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SOCAN Sets New Record by Collecting $352-Million in Royalties in 2017

[![Chart: SOCAN](/content/images/2018/06/Screen-Shot-2018-06-20-at-8.48.51-AM-300x173.png)](/content/images/2018/06/Screen-Shot-2018-06-20-at-8.48.51-AM.png)Chart: SOCAN
SOCAN confirmed at its annual general meeting in Toronto that a record $352-million**1** in total royalties from the use of music by its songwriter, composer, and music publisher members were collected in fiscal year 2017, continuing a seven-year trend, surpassing the previous record set in 2016 by eight per cent.

Highlighted by a 44 per cent increase in revenue from internet sources to just less than $49-million, and a 13 per cent surge of $76-million in royalties from countries outside of Canada, a record $295-million was distributed to music creators and publishers.

SOCAN 2017 Financial Highlights:

**– Record total revenue **– approximately $352-million in overall revenue in 2017, an 8% year-over-year increase.

**– $49-million from internet collections **– while growing with the popularity of music from digital sources, the reality is that because of the dynamics of digital services and the relatively poor discoverability of Canadian content, the average SOCAN creator-member who earned royalties from digital sources collected only a few pennies more than $37 in 2017.

– Nearly $300-million sent to members – SOCAN’s administration rate is one of the smallest of the world’s top-10 performing rights organizations.

– A 48% increase in foreign royalties2 since 2013 – royalties identified, collected and distributed to SOCAN members from international radio, television, online, on-stage and other public performance uses came to $76-million, an all-time high and SOCAN members’ #1 royalty source.

“We are delighted to deliver to our members a record overall amount of royalties in 2017, but there is still much work to be done to ensure that Canada’s music creators and publishers receive what they rightfully have earned and deserve a larger piece of the pie for their extraordinary work,” says SOCAN CEO Eric Baptiste. “Today, SOCAN is accessing, creating and harnessing technology so that we can even more fully and completely identify, license, track, match and distribute more for our members. SOCAN continues to fight for the rights of our members to receive a fair portion from businesses that use music to help their bottom line.”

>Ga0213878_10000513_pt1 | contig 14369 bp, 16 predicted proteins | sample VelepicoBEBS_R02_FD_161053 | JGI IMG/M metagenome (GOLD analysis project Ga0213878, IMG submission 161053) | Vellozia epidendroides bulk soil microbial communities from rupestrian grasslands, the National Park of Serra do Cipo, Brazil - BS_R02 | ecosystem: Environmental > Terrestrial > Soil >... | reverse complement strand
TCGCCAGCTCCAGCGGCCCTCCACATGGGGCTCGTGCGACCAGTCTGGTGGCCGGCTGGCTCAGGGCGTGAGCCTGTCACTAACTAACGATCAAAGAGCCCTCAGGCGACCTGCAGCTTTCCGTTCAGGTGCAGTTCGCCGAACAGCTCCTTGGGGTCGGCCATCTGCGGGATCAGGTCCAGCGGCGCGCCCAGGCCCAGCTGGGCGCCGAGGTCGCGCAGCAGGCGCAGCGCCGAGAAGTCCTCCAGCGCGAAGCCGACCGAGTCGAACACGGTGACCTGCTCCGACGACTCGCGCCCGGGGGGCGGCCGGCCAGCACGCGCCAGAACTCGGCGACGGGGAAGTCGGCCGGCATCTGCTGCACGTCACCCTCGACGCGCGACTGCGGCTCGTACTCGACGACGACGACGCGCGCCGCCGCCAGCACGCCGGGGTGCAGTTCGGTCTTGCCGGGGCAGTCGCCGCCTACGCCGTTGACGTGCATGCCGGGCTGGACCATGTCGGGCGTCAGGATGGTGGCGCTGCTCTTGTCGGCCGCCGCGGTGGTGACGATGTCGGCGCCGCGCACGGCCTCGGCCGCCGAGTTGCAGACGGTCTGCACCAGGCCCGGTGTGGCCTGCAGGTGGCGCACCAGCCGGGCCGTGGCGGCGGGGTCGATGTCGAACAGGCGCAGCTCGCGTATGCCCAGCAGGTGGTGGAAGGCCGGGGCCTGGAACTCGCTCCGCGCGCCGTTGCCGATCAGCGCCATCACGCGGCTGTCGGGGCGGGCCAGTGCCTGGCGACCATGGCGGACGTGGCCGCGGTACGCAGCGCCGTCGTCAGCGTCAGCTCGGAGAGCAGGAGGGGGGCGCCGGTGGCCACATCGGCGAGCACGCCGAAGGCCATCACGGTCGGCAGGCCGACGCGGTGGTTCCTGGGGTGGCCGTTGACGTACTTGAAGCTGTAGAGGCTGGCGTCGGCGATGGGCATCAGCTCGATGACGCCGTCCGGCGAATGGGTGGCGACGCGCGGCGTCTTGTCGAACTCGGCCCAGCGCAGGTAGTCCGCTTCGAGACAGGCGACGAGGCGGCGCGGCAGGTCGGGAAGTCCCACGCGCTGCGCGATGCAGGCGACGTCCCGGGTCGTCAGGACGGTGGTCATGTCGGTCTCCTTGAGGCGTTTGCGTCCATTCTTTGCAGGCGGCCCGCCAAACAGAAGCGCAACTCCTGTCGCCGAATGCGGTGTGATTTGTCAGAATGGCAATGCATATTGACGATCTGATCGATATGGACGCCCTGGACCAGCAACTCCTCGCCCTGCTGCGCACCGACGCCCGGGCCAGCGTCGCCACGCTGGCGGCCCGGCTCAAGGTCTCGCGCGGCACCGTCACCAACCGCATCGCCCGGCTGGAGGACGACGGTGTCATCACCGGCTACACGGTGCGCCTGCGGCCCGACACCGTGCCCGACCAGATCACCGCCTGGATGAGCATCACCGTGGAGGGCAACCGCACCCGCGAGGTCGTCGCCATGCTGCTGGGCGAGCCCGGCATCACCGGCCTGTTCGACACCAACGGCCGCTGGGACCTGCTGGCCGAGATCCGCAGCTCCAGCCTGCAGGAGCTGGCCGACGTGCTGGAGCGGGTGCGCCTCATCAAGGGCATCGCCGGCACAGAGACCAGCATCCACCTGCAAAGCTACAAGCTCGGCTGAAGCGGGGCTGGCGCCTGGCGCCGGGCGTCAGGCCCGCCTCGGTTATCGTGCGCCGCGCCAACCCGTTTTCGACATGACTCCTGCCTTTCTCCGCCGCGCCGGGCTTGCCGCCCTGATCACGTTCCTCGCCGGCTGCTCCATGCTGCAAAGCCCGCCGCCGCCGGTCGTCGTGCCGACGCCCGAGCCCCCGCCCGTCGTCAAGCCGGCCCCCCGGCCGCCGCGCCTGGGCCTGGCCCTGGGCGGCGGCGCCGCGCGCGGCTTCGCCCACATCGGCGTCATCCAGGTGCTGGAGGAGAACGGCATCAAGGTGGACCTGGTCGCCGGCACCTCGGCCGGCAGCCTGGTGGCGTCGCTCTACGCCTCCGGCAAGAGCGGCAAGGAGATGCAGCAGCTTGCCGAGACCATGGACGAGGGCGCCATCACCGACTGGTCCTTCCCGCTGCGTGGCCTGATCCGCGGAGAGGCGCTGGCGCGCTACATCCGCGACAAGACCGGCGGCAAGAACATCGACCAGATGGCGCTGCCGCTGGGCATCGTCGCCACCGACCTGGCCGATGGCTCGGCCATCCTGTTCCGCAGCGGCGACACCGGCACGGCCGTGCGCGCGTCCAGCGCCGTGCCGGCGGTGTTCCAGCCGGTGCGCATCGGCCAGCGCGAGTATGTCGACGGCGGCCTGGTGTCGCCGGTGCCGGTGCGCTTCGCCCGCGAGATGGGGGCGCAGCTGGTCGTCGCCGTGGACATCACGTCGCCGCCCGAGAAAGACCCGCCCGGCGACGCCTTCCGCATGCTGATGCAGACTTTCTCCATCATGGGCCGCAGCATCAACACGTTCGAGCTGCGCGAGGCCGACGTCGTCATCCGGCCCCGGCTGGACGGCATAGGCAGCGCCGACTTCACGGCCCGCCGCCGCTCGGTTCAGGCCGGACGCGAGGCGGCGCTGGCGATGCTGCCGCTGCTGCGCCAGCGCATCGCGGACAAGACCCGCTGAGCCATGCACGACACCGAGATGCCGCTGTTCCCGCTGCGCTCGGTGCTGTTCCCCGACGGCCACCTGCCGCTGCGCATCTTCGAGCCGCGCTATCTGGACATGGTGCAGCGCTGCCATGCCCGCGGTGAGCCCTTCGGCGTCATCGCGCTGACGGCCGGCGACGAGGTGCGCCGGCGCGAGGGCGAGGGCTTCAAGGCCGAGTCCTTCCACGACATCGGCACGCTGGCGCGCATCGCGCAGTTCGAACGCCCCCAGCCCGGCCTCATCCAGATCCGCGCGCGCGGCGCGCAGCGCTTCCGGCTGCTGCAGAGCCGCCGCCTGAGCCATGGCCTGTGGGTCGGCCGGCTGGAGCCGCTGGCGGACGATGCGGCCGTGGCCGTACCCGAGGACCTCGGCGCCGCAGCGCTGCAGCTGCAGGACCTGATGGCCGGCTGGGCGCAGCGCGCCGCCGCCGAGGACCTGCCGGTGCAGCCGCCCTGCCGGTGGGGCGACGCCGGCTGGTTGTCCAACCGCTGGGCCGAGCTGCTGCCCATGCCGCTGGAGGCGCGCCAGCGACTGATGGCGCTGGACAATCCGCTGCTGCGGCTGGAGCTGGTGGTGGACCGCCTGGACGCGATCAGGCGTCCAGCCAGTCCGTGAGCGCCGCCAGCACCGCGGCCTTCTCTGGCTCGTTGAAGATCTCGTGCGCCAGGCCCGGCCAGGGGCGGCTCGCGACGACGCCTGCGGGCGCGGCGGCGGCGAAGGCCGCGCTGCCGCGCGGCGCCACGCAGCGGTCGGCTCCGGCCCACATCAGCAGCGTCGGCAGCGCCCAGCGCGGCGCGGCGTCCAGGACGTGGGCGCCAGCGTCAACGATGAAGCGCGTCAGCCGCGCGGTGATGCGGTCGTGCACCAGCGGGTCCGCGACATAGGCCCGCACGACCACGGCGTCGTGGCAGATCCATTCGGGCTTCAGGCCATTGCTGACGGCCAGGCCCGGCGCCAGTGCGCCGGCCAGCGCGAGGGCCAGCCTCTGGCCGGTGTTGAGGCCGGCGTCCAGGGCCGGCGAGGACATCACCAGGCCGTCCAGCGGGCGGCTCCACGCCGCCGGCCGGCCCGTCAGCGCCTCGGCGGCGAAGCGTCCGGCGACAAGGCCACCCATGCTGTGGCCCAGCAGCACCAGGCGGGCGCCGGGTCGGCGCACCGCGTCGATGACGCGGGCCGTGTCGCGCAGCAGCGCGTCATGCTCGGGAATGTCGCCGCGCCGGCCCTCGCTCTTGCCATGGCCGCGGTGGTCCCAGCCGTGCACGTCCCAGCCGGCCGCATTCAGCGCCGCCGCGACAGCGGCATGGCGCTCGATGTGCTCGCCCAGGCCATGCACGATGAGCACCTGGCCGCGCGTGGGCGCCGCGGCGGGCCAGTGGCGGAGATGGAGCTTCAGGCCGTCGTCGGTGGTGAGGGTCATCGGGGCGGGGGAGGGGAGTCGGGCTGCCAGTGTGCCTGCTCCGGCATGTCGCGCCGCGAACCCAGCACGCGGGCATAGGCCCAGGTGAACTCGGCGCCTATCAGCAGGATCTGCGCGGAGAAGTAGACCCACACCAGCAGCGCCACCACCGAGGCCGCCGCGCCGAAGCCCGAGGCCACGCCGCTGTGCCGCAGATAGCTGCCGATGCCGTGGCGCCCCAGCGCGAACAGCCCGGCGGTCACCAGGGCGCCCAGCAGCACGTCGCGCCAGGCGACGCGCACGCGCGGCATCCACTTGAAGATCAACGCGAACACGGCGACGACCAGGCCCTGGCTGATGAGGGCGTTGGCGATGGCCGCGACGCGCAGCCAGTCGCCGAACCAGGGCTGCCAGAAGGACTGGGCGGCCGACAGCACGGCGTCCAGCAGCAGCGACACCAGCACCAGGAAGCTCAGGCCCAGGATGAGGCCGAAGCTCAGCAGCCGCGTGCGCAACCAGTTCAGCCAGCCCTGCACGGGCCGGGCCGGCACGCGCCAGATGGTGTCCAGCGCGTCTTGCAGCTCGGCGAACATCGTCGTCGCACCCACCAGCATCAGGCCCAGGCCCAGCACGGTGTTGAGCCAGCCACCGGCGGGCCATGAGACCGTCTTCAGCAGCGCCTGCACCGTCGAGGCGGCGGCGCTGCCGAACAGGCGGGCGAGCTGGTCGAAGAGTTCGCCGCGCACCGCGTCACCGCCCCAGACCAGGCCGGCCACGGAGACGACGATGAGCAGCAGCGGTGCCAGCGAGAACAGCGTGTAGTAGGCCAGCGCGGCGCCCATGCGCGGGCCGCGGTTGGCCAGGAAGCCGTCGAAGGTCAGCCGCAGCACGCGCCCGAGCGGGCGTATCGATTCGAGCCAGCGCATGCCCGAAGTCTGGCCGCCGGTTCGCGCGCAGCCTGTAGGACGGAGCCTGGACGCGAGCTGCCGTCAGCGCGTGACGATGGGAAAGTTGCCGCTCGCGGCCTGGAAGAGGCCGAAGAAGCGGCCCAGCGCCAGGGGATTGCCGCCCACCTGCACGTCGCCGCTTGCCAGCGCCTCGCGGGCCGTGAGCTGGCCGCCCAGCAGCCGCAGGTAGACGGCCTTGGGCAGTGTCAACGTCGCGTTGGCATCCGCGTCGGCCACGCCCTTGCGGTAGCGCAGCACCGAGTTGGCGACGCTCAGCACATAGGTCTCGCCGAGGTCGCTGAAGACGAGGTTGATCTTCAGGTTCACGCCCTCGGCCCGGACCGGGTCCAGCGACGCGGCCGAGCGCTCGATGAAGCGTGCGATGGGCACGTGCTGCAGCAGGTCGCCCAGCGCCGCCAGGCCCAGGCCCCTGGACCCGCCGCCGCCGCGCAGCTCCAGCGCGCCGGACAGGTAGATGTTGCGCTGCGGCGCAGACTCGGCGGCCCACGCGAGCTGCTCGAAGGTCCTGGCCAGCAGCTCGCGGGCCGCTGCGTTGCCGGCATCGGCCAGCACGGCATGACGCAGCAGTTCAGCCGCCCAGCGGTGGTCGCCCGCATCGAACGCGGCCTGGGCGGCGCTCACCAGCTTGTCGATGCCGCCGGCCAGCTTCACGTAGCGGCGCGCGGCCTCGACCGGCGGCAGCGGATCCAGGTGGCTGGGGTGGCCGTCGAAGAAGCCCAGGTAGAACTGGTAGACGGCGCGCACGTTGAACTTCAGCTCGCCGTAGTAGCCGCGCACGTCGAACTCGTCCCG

An example of SOCAN’s increasing use of technology is the company’s work with the University of Toronto’s Department of Computer Science & Innovation Lab. At the annual general meeting, SOCAN Vice President of Information Technology Janice Scott led a special session with Adjunct Professor of Music Technology & Digital Media Catherine Moore. The technology leaders discussed the two organizations’ exclusive work together, including in artificial intelligence and machine learning, providing a snapshot of technology-driven projects designed to find and match more music performances with even better volume and accuracy.

At the meeting, SOCAN also announced that it surpassed the 150,000-members milestone when songwriter Ariel Gold of Toronto joined Canada’s largest organization in the Canadian music ecosystem. This summer, Ariel is planning to release her next single, “Weather,” from her upcoming album of the same name.

The company also introduced its board of directors for the 2018-’21 term. The new 18-member SOCAN board now counts eight women, improving gender balance.

For full financial statements and an overview of 2017, go to www.socanannualreport.ca.

*******As always, SOCAN’s revenue information is subject to pending decisions of the Copyright Board and the courts and such potential changes are discussed in SOCAN’s audited financial statements in accordance with applicable accounting standards.*
*******SOCAN is one of very few music rights organizations worldwide that returns 100% of royalties collected from international sources to its members, with no administration percentage applied.*
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Mike Raine is the Senior editor of Canadian Musician.